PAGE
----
From your kit:

2 paper clips
4 1/16" OD x1/4" brass tube couplers
2 .031 x18" braided cable pushrods

Tools & supplies:

Pair of Needle Nose Pliers
Pair of Diagonal Cutters
A good pencil type Soldering Iron (such as the K&S 30 watt model)
Solder & Flux (we highly recommend and use the #11000 Harris Stay-Brite¤ Silver Solder kit)
a fine-line marker pen

Start by straightening out both paper clips into two single lengths of soft wire. Use needle nose pliers to make a simple Z -bend at one end of one of the wires. Use the diagonal cutters to cut off the Z-bend end of the wire about 1/2" behind the last bend. Repeat this procedure at the opposite end of the paper clip wire. These two Z-bend connectors will be used at the control surface end of the pushrods.

As shown, the wire connectors that attach to the servos are the same as the flying surface connectors except they have a simple V bent into them behind the Z-bend. This V-bend allows surface adjustments to be made without having to use the radio. Open the V-bend a little to adjust the surface in one direction or close the bend a little to adjust the surface in the opposite direction. Use the second piece of wire to make two of these connectors.

The V-bend connectors are now soldered to one end of each of the two cable pushrods, using two of the brass tube couplers for the connection. Slide the tube onto the cable, line-up the straight end of the connector with the cable and slide the brass tube half way onto the connector. Apply a small amount of Stay-Brite¤ flux to the cable and connector and use a tiny amount of solder to sweat the cable/tube/connector joints. The two cables can now be inserted into their tubes in the servo compartment. Fit the Z-bend of each connector onto the servo output arms and press the output arms squarely back in place onto each servo.

All that remains is the connection of each pushrod end to their respective rudder and elevator horns. Start with the elevators. Use a small piece of masking tape at each elevator tip to hold the elevators in neutral to the stabilizer. Turn on the radio system to accurately center the servos and lay the fuselage on its side on your workbench. Slip one of the Z-bend connectors into the outer most (bottom) elevator horn hole. Hold the pushrod cable in line with the straight end of the connector and use a fine line marker pen to make a mark on the cable where it just meets the end of the connector. Use the diagonal cutters to cut the cable end at the mark just made.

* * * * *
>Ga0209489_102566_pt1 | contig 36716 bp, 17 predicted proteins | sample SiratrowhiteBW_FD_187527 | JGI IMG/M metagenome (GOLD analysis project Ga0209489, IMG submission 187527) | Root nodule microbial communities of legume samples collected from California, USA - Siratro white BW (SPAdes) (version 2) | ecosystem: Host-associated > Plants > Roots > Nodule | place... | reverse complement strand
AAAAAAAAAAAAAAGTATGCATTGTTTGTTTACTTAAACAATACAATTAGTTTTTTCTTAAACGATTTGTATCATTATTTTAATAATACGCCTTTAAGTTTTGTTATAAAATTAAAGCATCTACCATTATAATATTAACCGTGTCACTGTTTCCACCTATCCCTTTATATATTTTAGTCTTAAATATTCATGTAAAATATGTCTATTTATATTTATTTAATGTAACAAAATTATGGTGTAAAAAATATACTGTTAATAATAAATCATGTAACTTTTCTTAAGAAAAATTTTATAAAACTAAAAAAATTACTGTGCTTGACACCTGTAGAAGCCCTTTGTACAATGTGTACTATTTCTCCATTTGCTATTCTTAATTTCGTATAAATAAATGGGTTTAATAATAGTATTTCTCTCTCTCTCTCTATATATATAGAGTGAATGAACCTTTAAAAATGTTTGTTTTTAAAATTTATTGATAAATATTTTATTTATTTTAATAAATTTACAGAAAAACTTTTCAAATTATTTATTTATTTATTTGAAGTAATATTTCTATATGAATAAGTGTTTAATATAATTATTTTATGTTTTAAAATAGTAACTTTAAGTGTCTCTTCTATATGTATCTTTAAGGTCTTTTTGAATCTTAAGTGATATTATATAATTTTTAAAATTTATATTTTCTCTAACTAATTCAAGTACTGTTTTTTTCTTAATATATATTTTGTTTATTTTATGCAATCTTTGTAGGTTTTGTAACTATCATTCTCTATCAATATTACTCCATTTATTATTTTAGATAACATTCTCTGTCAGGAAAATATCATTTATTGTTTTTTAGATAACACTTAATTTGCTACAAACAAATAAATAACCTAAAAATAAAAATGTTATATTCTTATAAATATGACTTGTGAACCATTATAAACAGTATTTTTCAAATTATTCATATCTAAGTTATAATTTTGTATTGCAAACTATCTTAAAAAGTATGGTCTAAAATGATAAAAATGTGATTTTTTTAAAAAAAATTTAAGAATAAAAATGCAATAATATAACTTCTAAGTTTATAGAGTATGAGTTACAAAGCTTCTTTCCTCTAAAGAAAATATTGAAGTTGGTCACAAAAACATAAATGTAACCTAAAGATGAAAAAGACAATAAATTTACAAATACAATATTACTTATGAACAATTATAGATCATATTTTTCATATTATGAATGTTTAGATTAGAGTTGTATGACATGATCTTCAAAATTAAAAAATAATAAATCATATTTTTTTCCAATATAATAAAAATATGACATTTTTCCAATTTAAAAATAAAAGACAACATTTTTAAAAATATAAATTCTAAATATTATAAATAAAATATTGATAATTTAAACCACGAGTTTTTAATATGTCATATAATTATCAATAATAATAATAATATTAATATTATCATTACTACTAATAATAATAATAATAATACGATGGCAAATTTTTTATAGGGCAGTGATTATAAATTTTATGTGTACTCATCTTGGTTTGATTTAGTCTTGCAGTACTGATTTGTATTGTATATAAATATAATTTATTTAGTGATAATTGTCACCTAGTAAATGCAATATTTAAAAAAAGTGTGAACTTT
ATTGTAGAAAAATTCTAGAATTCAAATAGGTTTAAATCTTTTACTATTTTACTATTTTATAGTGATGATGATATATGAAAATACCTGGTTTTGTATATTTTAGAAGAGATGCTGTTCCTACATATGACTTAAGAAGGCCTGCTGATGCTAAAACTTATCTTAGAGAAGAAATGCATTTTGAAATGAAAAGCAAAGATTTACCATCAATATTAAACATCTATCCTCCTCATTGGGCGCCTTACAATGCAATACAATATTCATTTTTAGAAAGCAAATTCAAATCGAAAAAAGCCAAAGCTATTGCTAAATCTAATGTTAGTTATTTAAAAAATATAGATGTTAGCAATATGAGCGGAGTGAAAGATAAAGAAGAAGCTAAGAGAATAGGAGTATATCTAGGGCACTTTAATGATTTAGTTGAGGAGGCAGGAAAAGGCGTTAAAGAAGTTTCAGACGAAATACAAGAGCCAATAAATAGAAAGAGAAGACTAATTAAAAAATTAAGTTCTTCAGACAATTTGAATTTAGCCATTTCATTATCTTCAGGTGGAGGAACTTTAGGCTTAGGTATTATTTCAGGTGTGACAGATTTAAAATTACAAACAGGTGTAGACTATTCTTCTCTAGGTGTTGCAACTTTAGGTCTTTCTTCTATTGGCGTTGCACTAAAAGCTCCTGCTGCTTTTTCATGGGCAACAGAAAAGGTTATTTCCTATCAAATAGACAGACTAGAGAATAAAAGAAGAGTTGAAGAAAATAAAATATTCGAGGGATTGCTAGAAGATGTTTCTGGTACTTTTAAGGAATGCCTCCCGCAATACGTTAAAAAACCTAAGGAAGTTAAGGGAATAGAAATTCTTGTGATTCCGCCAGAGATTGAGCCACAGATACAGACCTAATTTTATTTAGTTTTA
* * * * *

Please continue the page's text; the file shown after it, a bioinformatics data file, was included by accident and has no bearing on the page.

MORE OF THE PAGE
Use a small piece of aluminum foil over at the back of the fuselage, just behind the pushrod exit, to protect the fuselage from a possible stray drop of solder. Slip a brass tube connector onto the cable. As before, line-up the end of the connector wire with the end of the cable and slide the brass tube halfway onto the connector. Place a small amount of flux on the cable/tube/connector joint and use a small amount of solder to sweat the joint together. Remove the foil and tape from the elevators and test the elevator movement with your radio. Turn the fuselage over and repeat this process with the rudder connection.

If you have built the glow version of this model, you must now make the throttle pushrod connections. As shown on the plans, the cable pushrod slips into its housing tube and extends from the engines throttle arm back through the fuselage to the throttle servo. Use a small scrap piece of 1/8" balsa to wedge the servo end of the pushrod tube out toward the servos output arm. Use your radio system to run the throttle servo to one end of its total travel and reposition the output arm accordingly. Make absolutely sure that the servo is traveling in the right direction to provide high and low throttle movements to the engine! Make two more wire Z-bend connectors from the remaining paper clip wire. Using the method described earlier, solder one of these connectors onto one end of the 12" length of supplied throttle cable with a brass tube joiner. Attach the connector to the engine s throttle arm (on our Norvel BigMig .061 engines, we used the bottom hole). Insert the bare end of the throttle cable into the throttle tube at the firewall and temporarily mount the engine in place to the firewall with just two bolts.